History Department
History Department

Gender Symposium presents Claudia Rueda, Ph.D. Candidate in History

Fri, April 20, 2012 | Garrison 1.102

12:30 PM - 2:30 PM

The Department of History's Graduate Symposium on Gender, History, and Sexuality presents:

"Worthy Men Confronting the Hydra of Somocismo:
The Reformist Masculinity of the Student Movement in 1940s Nicaragua"

A work-in-progress piece by
Claudia Rueda
Ph.D. Candidate in History, UT Austin

"In the 1940s, university students in Nicaragua constituted a disproportionally large part of the opposition to the nascent dictatorship of Anastasio Somoza García (1937-1956). Throughout the decade, their demonstrations and repression would trigger solidarity protests that destabilized the regime and nearly toppled it on at least one occasion. This presentation, which is part of a larger chapter examining the dynamics of student politics in the 1940s, looks at the role of gender in constructing and legitimizing the students' foray into the national political scene.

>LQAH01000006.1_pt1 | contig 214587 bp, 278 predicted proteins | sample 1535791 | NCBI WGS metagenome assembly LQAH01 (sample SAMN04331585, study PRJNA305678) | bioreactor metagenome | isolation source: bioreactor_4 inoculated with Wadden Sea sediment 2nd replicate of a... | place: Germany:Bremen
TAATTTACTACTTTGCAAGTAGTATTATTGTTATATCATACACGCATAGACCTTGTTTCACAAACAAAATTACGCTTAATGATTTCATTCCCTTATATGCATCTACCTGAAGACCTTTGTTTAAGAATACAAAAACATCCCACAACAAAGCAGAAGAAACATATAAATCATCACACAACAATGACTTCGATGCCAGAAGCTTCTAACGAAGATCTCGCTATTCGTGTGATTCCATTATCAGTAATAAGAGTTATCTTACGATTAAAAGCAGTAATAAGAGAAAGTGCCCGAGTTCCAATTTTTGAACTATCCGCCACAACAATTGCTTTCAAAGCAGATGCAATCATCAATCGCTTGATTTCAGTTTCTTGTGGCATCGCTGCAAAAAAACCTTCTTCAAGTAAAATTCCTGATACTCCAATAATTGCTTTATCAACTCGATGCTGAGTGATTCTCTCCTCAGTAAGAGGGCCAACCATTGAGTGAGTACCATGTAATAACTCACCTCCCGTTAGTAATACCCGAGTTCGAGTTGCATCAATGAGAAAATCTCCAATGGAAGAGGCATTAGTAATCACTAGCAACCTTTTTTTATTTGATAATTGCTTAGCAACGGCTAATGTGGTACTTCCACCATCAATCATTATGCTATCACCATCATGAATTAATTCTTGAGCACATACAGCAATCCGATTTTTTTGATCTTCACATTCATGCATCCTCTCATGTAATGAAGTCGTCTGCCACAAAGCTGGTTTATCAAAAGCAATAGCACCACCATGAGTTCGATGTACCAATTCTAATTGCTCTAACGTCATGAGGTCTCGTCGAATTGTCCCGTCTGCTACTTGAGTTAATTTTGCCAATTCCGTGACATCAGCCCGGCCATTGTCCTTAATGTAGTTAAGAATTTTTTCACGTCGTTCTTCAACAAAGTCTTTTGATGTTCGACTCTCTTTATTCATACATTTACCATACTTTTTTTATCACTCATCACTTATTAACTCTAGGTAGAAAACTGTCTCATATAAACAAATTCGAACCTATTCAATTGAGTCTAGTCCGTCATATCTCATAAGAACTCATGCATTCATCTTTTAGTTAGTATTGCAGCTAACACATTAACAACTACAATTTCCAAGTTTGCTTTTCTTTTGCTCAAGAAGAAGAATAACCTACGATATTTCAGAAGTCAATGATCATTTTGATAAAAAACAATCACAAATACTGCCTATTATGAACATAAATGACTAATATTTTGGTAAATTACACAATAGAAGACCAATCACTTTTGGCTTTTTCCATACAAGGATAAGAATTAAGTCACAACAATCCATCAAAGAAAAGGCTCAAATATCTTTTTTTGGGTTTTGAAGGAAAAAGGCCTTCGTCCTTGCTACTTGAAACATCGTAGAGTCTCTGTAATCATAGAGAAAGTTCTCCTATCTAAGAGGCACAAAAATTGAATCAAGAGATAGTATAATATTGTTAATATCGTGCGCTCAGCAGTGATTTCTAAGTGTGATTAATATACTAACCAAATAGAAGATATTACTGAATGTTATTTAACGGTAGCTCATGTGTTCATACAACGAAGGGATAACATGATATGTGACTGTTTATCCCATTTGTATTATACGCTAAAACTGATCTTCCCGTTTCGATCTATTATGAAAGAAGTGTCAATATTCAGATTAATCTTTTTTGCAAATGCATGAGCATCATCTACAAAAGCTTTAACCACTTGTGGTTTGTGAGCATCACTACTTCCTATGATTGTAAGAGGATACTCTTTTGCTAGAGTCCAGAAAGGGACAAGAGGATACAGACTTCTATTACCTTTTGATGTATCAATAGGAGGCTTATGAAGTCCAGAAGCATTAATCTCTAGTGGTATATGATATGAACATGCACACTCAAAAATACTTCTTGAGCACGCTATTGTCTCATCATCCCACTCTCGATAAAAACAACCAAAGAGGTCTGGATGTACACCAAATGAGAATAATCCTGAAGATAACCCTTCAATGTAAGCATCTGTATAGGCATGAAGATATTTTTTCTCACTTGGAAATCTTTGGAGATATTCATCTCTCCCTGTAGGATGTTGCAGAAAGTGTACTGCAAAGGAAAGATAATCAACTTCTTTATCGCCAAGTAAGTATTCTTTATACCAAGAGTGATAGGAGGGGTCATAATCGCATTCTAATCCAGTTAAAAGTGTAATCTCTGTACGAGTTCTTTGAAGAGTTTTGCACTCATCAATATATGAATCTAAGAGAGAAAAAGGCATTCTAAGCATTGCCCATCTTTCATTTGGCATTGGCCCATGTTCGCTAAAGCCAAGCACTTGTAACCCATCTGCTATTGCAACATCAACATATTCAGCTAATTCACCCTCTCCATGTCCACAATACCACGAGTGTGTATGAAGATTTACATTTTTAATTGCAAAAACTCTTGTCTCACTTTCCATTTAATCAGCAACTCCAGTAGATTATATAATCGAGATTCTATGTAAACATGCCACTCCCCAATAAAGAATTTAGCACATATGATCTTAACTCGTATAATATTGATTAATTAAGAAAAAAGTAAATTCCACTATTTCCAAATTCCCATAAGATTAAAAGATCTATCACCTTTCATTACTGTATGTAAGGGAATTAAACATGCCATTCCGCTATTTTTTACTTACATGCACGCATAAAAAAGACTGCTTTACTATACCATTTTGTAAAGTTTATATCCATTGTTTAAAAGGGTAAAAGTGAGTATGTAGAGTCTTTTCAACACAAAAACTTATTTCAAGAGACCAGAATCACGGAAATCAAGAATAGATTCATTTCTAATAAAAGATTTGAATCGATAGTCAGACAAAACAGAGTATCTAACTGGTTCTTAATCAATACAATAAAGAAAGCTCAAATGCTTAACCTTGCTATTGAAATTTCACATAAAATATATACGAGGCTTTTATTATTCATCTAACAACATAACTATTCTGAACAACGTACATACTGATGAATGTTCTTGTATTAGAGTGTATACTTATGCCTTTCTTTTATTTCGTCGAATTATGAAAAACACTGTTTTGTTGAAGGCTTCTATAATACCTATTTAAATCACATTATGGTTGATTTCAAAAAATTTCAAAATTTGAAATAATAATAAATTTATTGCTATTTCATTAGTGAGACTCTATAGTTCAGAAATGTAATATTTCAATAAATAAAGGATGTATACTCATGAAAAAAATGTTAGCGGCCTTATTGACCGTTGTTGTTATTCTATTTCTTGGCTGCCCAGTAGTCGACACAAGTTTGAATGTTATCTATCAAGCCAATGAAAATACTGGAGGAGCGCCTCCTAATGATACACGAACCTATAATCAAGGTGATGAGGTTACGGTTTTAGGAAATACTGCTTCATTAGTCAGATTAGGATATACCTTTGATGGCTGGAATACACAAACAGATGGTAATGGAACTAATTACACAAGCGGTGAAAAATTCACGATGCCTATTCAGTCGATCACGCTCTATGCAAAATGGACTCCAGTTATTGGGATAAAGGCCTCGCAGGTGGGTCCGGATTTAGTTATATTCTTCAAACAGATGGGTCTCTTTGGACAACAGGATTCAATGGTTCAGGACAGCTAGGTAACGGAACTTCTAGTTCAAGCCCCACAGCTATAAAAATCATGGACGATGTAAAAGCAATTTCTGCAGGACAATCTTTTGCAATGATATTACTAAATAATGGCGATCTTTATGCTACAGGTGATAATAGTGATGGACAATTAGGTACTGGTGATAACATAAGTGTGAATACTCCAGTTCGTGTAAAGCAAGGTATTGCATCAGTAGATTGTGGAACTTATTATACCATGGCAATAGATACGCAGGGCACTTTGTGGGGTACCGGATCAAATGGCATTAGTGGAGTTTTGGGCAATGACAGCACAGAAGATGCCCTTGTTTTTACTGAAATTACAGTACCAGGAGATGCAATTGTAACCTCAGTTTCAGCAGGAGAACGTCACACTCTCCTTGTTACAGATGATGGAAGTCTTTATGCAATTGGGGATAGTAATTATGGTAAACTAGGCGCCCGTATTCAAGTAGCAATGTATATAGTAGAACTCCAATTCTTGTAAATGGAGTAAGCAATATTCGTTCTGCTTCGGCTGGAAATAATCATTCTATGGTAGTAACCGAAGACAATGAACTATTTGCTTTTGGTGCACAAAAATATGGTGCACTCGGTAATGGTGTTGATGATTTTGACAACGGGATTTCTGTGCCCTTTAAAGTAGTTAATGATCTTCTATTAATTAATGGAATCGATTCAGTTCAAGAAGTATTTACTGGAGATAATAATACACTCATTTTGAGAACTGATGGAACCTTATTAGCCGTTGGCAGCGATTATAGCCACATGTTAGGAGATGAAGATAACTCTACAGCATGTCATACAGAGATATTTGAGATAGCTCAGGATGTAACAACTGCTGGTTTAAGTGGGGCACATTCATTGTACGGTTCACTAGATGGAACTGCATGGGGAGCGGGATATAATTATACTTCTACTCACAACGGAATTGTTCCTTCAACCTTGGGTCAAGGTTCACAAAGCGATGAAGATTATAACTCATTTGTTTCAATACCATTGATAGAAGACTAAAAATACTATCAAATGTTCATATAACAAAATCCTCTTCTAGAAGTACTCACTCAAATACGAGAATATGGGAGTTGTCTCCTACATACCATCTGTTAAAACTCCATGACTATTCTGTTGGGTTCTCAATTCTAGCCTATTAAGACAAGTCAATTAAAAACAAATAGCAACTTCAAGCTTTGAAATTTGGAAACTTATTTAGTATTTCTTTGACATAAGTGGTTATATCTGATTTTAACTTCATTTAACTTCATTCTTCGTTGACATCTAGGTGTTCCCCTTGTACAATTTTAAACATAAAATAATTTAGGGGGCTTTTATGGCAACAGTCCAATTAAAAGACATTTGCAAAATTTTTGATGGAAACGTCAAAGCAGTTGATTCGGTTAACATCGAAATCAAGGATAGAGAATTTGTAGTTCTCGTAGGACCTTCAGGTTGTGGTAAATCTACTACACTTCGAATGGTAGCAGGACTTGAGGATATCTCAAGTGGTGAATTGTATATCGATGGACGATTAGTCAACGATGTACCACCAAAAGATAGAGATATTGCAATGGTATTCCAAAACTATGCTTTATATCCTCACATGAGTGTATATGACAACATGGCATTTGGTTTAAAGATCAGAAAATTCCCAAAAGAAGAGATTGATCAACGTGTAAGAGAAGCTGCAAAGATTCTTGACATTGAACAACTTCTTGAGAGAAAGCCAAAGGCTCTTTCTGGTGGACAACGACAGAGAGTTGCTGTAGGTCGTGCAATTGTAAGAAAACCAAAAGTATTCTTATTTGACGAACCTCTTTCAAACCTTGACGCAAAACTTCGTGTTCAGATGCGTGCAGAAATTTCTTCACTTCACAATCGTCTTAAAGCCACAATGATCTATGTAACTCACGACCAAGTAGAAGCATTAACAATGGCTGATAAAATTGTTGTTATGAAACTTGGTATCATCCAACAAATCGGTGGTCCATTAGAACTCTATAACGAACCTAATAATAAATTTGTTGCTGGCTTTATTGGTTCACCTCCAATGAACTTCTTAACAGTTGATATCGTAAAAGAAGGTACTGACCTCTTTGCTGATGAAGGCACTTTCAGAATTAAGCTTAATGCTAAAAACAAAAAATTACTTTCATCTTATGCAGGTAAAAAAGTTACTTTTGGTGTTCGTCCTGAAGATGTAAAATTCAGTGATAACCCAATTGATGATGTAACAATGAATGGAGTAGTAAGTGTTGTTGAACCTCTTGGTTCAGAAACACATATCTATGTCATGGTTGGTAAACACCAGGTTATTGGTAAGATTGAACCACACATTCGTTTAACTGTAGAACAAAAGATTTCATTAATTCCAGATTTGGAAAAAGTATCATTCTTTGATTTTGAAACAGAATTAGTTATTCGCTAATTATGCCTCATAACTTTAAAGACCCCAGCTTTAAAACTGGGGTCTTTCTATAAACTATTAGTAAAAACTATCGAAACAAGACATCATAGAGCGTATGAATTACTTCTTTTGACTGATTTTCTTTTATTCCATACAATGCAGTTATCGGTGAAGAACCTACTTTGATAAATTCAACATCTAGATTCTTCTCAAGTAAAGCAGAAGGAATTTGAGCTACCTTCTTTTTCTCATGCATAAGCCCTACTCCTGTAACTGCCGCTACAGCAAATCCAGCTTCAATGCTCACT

In order to combat the paternalism Somoza employed to delegitimize their protests as well as bolster his rule, students relied on a reformist masculinity that hinged on their idealistic purity, political independence, commitment to the rule of law and nationalistic fervor to stake their claim to the political sphere. This presentation traces the emergence of this reformist masculinity, the hierarchies it recreated and the way in which it gradually became more revolutionary throughout the decade."

The Symposium on Gender, History, and Sexuality has been a fixture in Department of History since 2001, offering a forum for graduate students and faculty to present papers and works-in-progress for discussion in a relaxed and collegial atmosphere.

Refreshments will be provided. No RSVP needed; free and open to the public. For more information, please contact Program Coordinators Valerie Ann Martinez (vamartinez@utexas.edu) and Allison "Alley" Schottenstein (alleys@utexas.edu).

Sponsored by: The History Department's Graduate Symposium on Gender, History, and Sexuality

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